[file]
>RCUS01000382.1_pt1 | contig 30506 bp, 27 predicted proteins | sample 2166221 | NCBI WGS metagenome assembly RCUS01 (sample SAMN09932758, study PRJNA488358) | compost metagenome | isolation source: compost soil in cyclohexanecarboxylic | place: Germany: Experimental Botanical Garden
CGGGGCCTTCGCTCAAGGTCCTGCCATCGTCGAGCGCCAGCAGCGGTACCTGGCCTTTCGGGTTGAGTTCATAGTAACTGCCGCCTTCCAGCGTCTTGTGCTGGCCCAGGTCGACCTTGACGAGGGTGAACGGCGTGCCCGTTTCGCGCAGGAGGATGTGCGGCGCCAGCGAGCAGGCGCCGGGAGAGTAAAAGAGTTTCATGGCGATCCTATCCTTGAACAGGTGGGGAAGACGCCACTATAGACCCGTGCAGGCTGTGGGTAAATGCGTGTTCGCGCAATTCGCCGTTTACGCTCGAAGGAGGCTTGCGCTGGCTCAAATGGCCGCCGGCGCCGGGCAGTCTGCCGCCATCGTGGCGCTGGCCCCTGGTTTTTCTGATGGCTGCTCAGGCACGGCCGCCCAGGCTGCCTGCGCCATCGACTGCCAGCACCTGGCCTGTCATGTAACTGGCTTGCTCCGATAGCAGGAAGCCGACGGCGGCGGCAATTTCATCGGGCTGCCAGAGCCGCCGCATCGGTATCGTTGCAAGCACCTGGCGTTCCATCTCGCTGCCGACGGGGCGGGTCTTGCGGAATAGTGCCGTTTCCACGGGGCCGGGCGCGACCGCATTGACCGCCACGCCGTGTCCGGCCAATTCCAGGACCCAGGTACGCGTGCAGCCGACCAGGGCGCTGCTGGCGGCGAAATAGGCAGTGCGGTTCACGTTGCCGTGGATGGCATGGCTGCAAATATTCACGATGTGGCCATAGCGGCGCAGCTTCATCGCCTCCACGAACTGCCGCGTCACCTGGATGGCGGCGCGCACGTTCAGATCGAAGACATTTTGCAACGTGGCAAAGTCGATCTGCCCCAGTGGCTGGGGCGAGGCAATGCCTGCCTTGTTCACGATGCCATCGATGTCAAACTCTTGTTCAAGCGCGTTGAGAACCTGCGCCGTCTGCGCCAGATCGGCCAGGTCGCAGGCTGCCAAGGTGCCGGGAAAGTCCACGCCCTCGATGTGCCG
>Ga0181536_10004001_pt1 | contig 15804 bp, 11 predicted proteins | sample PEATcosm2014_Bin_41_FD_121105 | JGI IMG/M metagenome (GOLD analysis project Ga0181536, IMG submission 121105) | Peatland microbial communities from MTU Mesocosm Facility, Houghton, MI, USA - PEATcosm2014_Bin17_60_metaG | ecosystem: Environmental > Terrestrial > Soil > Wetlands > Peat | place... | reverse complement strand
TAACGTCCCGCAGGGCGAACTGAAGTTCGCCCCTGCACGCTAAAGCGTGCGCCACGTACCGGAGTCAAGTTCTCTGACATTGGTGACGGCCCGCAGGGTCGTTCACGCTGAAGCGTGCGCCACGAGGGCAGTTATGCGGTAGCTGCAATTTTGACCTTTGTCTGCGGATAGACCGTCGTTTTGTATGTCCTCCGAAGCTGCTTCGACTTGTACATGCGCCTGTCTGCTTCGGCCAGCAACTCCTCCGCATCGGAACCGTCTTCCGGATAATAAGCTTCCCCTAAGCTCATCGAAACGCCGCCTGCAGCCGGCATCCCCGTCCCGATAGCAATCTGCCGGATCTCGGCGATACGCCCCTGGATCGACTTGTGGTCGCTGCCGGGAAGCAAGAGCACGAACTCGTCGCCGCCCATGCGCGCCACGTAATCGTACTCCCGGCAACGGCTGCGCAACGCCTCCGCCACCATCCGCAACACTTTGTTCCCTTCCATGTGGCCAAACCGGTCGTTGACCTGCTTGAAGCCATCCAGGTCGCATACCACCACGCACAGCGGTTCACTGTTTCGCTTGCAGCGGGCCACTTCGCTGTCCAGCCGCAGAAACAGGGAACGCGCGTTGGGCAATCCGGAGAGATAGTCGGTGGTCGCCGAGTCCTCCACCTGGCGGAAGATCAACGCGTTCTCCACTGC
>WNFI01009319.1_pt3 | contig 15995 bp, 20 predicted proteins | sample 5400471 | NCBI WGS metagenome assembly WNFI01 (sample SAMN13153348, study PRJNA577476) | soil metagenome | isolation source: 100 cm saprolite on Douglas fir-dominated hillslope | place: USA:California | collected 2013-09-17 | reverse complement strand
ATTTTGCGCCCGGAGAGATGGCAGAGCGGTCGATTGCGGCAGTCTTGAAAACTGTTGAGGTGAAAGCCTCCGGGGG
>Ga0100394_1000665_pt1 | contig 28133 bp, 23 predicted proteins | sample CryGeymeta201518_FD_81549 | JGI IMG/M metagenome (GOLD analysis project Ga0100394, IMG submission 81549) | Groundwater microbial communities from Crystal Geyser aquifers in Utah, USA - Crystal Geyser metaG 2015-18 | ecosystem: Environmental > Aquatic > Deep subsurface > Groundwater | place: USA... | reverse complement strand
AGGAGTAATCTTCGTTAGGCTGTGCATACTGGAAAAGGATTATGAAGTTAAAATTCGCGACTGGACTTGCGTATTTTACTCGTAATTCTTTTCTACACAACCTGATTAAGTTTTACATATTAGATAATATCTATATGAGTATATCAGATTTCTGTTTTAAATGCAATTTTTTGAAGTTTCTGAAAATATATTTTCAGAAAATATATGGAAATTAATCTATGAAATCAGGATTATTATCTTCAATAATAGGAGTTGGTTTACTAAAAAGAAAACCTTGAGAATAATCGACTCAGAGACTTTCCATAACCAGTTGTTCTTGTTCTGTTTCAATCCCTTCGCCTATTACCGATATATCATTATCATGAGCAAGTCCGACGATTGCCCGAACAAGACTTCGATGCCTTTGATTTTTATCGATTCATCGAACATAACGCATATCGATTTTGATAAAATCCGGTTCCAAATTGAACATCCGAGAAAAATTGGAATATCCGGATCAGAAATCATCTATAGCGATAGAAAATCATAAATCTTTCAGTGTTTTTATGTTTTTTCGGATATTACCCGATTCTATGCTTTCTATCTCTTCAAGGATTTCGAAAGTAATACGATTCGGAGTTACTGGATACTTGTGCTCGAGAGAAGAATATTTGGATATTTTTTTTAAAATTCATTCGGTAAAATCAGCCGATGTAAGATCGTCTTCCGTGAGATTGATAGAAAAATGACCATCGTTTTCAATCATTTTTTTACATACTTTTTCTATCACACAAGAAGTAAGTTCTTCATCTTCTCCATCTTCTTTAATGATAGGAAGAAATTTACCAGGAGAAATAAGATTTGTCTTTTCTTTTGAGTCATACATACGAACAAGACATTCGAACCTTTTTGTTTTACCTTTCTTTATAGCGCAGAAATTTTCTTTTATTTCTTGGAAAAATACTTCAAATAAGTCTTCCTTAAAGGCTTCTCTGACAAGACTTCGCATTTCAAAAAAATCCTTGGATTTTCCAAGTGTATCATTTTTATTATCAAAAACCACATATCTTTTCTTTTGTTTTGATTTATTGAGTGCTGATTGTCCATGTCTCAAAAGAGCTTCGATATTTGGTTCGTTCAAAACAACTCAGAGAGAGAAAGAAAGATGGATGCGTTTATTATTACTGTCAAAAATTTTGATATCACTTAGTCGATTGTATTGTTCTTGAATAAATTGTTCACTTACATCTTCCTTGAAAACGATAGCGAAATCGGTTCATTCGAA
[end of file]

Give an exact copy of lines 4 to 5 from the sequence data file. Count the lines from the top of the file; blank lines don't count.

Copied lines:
TAACGTCCCGCAGGGCGAACTGAAGTTCGCCCCTGCACGCTAAAGCGTGCGCCACGTACCGGAGTCAAGTTCTCTGACATTGGTGACGGCCCGCAGGGTCGTTCACGCTGAAGCGTGCGCCACGAGGGCAGTTATGCGGTAGCTGCAATTTTGACCTTTGTCTGCGGATAGACCGTCGTTTTGTATGTCCTCCGAAGCTGCTTCGACTTGTACATGCGCCTGTCTGCTTCGGCCAGCAACTCCTCCGCATCGGAACCGTCTTCCGGATAATAAGCTTCCCCTAAGCTCATCGAAACGCCGCCTGCAGCCGGCATCCCCGTCCCGATAGCAATCTGCCGGATCTCGGCGATACGCCCCTGGATCGACTTGTGGTCGCTGCCGGGAAGCAAGAGCACGAACTCGTCGCCGCCCATGCGCGCCACGTAATCGTACTCCCGGCAACGGCTGCGCAACGCCTCCGCCACCATCCGCAACACTTTGTTCCCTTCCATGTGGCCAAACCGGTCGTTGACCTGCTTGAAGCCATCCAGGTCGCATACCACCACGCACAGCGGTTCACTGTTTCGCTTGCAGCGGGCCACTTCGCTGTCCAGCCGCAGAAACAGGGAACGCGCGTTGGGCAATCCGGAGAGATAGTCGGTGGTCGCCGAGTCCTCCACCTGGCGGAAGATCAACGCGTTCTCCACTGC
>WNFI01009319.1_pt3 | contig 15995 bp, 20 predicted proteins | sample 5400471 | NCBI WGS metagenome assembly WNFI01 (sample SAMN13153348, study PRJNA577476) | soil metagenome | isolation source: 100 cm saprolite on Douglas fir-dominated hillslope | place: USA:California | collected 2013-09-17 | reverse complement strand